I’ve been wanting to develop a more secure and robust home network for a while and this past weekend I took my first step towards that. A few months ago I replaced my WRT300N with a Linksys E4200. My reasons for upgrading were I wanted something faster and had the 5GHz spectrum support. For some reason in my area there is often interference throughout the 2.4 range. I haven’t implemented the 5GHz for any of my devices but that will hopefully come soon.
So, my 300N has been sitting around collecting dust and I wanted to re-purpose it with dd-wrt. I love the expanded capabilities and the open source nature of the software. My chief reasons for choosing to flash dd-wrt instead of retaining the stock firmware were: 1) To see if I could do it 🙂 2) A more secure system, and 3) VLAN support. I did a little investigating and some of the recommended reading before starting the process. It wasn’t clear as to whether the 300N actually supported VLANs and there were no confirmations. But for me, having an additional router to add another layer in my network was worth it anyway. So here is how I got it working with my 300N, along with successfully setting up a restricted VLAN.
The initial flashing process was as easy as it is described in the manual. I used the Web-GUI method. I’m not sure how important it is to go through the 30-30-30 reset method (I didn’t read the lengthy explanation) but it’s 90 seconds out of my life, done twice. It’s not a big deal and well worth taking the time to avoid bricking the router. So that’s what I did.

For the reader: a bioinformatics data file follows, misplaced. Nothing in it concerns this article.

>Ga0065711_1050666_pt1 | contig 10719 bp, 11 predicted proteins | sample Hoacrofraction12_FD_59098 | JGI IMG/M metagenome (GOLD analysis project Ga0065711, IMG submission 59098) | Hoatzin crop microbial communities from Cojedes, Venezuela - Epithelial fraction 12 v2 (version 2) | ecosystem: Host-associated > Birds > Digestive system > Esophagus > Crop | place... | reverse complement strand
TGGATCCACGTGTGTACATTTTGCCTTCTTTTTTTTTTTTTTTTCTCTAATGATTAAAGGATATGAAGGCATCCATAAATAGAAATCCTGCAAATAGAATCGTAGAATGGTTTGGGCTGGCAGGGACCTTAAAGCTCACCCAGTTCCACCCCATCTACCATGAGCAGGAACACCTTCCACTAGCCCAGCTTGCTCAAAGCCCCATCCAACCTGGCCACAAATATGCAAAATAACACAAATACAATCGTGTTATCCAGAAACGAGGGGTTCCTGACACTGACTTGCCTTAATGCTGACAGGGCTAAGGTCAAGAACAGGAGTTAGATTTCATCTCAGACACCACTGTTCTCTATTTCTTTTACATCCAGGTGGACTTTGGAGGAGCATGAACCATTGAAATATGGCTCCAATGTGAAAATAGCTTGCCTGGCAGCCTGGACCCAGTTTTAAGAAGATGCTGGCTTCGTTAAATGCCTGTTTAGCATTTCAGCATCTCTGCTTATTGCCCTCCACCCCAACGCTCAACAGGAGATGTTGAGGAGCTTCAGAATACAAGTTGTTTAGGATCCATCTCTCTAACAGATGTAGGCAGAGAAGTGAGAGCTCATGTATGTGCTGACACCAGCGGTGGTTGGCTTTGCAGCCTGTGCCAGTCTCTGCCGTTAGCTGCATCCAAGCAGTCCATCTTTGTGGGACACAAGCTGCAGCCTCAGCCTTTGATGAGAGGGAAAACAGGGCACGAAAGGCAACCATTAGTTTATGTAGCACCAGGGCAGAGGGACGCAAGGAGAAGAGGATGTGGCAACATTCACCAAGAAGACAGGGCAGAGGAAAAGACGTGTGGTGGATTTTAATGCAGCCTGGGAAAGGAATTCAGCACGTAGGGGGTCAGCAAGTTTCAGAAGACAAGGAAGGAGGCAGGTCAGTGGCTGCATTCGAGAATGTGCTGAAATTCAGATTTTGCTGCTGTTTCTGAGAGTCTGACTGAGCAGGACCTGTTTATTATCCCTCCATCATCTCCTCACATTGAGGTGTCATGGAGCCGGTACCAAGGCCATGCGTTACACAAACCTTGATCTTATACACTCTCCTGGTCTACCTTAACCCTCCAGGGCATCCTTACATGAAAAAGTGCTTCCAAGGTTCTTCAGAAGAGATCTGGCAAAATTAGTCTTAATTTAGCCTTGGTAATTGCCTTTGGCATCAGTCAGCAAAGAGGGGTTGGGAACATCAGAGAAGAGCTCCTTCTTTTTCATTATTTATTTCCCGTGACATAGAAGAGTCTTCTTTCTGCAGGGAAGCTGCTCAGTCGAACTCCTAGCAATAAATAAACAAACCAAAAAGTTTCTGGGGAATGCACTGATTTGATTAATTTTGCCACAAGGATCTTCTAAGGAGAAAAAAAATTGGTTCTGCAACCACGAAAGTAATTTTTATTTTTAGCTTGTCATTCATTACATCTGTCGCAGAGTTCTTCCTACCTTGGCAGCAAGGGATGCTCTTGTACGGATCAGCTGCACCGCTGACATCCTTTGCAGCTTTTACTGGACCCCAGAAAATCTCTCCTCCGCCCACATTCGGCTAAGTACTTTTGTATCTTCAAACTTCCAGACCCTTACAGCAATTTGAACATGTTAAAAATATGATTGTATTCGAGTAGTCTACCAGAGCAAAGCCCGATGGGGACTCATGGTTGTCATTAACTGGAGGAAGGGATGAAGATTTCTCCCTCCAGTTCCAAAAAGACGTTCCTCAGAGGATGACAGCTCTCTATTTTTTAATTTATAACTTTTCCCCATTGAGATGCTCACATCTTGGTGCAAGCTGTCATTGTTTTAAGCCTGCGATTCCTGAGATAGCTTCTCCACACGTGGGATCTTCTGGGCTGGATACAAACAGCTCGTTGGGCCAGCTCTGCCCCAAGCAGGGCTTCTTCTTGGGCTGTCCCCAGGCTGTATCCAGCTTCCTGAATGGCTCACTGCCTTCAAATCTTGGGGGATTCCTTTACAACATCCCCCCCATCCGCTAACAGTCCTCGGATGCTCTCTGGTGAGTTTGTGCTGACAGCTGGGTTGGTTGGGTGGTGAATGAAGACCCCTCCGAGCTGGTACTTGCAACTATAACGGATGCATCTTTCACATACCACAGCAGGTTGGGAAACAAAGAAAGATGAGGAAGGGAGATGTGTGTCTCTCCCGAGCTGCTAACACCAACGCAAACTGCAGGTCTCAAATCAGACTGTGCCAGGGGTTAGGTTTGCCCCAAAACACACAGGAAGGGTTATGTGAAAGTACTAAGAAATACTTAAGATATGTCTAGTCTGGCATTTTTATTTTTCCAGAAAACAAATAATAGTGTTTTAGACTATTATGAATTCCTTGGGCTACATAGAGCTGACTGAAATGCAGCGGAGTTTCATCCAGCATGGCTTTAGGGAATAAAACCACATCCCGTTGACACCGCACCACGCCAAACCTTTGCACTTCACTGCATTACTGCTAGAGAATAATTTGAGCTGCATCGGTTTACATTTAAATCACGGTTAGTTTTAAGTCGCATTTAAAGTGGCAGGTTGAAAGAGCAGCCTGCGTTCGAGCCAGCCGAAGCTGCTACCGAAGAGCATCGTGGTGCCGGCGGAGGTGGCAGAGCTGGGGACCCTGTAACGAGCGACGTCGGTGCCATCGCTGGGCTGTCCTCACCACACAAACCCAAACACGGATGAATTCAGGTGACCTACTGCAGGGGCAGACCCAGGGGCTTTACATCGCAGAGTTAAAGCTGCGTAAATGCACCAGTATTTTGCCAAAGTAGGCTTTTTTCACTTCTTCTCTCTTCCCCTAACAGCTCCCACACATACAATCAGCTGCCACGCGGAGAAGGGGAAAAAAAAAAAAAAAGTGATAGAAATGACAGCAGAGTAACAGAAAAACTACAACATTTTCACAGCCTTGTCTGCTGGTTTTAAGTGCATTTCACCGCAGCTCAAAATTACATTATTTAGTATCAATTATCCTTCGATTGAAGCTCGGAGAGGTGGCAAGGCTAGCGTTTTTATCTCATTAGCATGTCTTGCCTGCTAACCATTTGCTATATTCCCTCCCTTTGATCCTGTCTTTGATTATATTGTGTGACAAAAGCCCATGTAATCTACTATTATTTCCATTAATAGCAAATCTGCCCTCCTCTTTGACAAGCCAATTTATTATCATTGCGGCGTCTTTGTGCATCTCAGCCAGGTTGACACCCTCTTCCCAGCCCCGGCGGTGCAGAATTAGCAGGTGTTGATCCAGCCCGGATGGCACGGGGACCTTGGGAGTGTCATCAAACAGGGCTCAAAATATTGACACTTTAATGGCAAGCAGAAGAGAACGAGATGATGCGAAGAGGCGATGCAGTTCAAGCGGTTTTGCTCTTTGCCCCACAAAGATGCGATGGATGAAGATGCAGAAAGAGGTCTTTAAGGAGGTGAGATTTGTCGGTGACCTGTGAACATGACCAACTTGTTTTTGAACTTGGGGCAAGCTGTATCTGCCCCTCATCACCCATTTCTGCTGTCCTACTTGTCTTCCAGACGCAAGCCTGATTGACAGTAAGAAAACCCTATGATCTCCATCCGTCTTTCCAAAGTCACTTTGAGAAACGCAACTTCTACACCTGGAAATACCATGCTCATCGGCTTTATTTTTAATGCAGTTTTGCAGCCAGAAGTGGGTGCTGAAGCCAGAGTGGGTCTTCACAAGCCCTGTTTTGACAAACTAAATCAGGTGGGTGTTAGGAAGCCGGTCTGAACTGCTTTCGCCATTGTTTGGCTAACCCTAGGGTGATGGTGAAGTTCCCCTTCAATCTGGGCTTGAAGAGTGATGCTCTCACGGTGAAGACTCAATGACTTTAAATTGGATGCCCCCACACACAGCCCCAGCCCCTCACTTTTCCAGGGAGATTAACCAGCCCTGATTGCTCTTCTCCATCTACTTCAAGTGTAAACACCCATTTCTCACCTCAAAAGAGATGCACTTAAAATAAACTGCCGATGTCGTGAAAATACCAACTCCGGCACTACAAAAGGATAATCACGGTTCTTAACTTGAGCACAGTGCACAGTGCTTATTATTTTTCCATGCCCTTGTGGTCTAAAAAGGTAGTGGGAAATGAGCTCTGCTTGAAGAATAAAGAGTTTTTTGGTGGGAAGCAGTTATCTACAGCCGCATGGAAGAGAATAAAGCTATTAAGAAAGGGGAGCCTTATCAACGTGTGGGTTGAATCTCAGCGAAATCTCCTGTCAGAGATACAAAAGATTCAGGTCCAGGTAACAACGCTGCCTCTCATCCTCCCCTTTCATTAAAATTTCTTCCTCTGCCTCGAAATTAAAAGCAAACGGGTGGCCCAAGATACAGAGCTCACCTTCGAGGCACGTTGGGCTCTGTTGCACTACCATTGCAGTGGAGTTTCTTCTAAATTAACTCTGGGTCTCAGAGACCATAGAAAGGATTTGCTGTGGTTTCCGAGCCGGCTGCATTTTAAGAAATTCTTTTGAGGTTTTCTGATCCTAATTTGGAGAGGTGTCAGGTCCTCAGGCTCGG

After flashing I set my secure password and dove in to figuring out how to setup my restricted VLAN. To do that:
After the router boots back up (it might take around 30 seconds or so) it’s time to log back into the web gui. Now, under the “Setup” option you’ll see an additonal tab for “VLAN.” The two tabs we’ll be using are VLAN and Networking.
The configuration of the port assignments and the separate is now done. All that is left is create the restriction. The one I opted for is, using my example subnets above, to have the 192.168 be able to access the 10.200 but not the other way around. Before you commit any iptables or other rule changes to the router permanently (setting them to auto execute in a startup script) I suggest just passing them via a telnet connection to test them. If you end up creating a rule that blocks you out of the router all you have to do is reset it and the configuration is gone. One you know the rules you want, you’ll want to set them to a startup script so that you don’t have to set them again after each router reboot!
My restriction requires one rule, set to the rc_firewall startup script: nvram set rc_firewall=”iptables -I FORWARD -i br2 -o br0 -j logdrop”
And that was it. I just did a simple ping test to verify. I could ping from one vlan to the other, but not the other way. This is far from the final configuration of my router but this was the main goal. I’ll also be looking into setting up PFSense on an old machine. If you’re wondering why I want two manufactured routers in addition to an x86, the routers will eventually be more like switches, enabling a broader wireless range (in coverage and number of) and providing additional hardware ports. The whole thing is an experiment chiefly for hands on learning. The byproduct being a more secure home network in the end.
References and Resources (without whom my efforts may have been fruitless or taken much longer):
Here are the pages I used to assit me (in addition to the manual linked above):
Basic information for the family of chip in the WRT300N
Here’s another link to an article with an extensive write-up on separating your WLAN from your LAN. I haven’t read it, though.
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